We spent the first days of August at Potlatch Conservation Education Center at Cook's Lake near Casscoe, Arkansas where we did extensive training on Ruby-throated Hummingbirds with Bob and Martha Sargent. The facility is located 20 miles southeast of Stuttgart on the White River National Wildlife Refuge. We were very thankful to be able to band in an air-conditioned classroom since the temperatures outside were 107+ degrees with high humidity. The beautiful 72-acre facility is surrounded by a hardwood forest that includes a two-mile long oxbow lake. Yes, there were mosquitoes! We are grateful to Bob and Martha for the opportunity to train with them. Our thanks to the education specialist, Tana Beasley, and staff members Treva and Wayne for the wonderful Arkansas hospitality.
After completing training, we returned to Texas to resume our projects here. Our last MAPS session at the South Concho River Station was successful as we banded sixteen birds including our first southbound migrants for the year. At this session, we banded our tenth Black-and-white Warbler of the season. We continue to suspect this species may have nested at two sites on the Hummer House Ranch.With MAPS and hummingbird training completed for a while, we turned our attention to other projects at the Hummer House Ranch. We had three separate banding sessions for our migration study and continued to band unusual numbers of some birds and some unusual species. We banded three Black-throated Green Warblers. These were the first of this species banded at the Hummer House in more than 10 years. Over the past few years, we have averaged one Bushtit and one Orchard Oriole per year at this location. This year they keep pouring into the nets in record numbers. Least Flycatchers, Willow Flycatchers, Yellow-bellied Flycatchers, and Yellow Warblers are being banded in relatively large numbers. As the end of August approached, we were surprised to band two Belted Kingfishers in less than an hour.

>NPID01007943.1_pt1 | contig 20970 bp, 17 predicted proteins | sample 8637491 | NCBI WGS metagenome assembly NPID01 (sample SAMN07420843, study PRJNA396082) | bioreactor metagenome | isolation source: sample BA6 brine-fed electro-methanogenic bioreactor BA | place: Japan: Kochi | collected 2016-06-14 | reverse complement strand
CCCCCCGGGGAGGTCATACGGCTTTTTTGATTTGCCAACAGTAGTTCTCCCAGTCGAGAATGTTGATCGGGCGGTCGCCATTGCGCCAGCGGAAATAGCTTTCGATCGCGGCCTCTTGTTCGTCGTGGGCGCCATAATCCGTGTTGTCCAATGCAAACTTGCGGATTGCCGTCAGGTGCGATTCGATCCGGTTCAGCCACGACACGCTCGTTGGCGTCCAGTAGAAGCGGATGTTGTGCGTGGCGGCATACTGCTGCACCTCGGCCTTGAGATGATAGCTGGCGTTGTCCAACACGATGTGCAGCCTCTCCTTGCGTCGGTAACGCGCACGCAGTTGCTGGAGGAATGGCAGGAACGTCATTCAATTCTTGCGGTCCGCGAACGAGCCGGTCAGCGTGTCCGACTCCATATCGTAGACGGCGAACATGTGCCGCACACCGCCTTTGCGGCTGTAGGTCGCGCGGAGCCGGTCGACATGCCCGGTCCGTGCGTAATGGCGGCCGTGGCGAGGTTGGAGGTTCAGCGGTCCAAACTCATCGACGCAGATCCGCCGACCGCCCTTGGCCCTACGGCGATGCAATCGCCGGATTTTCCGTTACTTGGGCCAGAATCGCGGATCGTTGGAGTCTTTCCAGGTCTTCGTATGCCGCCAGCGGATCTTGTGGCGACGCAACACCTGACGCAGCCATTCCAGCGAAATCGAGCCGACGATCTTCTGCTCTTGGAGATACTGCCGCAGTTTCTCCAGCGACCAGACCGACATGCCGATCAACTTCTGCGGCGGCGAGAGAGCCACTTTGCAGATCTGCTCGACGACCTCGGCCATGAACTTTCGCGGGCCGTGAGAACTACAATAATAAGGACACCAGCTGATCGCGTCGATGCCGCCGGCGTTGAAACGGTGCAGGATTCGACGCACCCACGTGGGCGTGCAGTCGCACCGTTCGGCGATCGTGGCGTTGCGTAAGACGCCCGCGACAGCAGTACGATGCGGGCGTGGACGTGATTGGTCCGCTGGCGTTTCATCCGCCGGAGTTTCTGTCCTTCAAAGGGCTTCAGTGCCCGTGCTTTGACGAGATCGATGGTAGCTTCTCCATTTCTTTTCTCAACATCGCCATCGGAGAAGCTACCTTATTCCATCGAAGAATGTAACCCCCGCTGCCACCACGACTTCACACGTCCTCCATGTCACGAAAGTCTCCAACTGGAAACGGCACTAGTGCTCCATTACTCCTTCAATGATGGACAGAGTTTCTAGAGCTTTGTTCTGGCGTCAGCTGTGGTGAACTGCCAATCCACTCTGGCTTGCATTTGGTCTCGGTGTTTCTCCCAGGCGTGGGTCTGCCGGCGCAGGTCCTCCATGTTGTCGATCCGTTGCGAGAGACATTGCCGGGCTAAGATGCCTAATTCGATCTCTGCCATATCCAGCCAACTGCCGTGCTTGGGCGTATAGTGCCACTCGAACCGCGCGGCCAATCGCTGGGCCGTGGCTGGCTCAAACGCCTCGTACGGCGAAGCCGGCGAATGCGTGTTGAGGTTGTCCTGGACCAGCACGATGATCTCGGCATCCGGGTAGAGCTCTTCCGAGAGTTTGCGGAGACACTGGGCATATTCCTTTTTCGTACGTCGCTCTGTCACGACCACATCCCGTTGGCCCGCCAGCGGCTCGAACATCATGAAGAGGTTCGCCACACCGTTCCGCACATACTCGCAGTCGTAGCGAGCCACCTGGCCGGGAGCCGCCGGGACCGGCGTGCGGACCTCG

Easily, the highlight of the month was the banding of an Allen's Hummingbird at the Hummer House feeders on August 23rd just it turned dark . This bird had been seen at feeders for several days and earlier attempts to trap the bird had not been successful. We were ready to give up for the day when Sue saw the bird go in a trap. This brings to four the number of this species banded in the Concho Valley and only two at the Hummer House. It made for the end a great day of banding. At the very end of the month, Fred Bassett of Montgomery, Alabama and Fred Dietrich of Tallahassee, Florida stopped at the Hummer House as they traveled home from banding in the Davis Mountains. Both are nationally known hummingbird banders. We were happy to assist for a while as they banded and collected data for Fred's western hummingbird project. While there, three Rufous Hummingbirds were banded along with numerous Black-chinned and Ruby-throated Hummingbirds. It is always great to see old friends and make new friends while banding.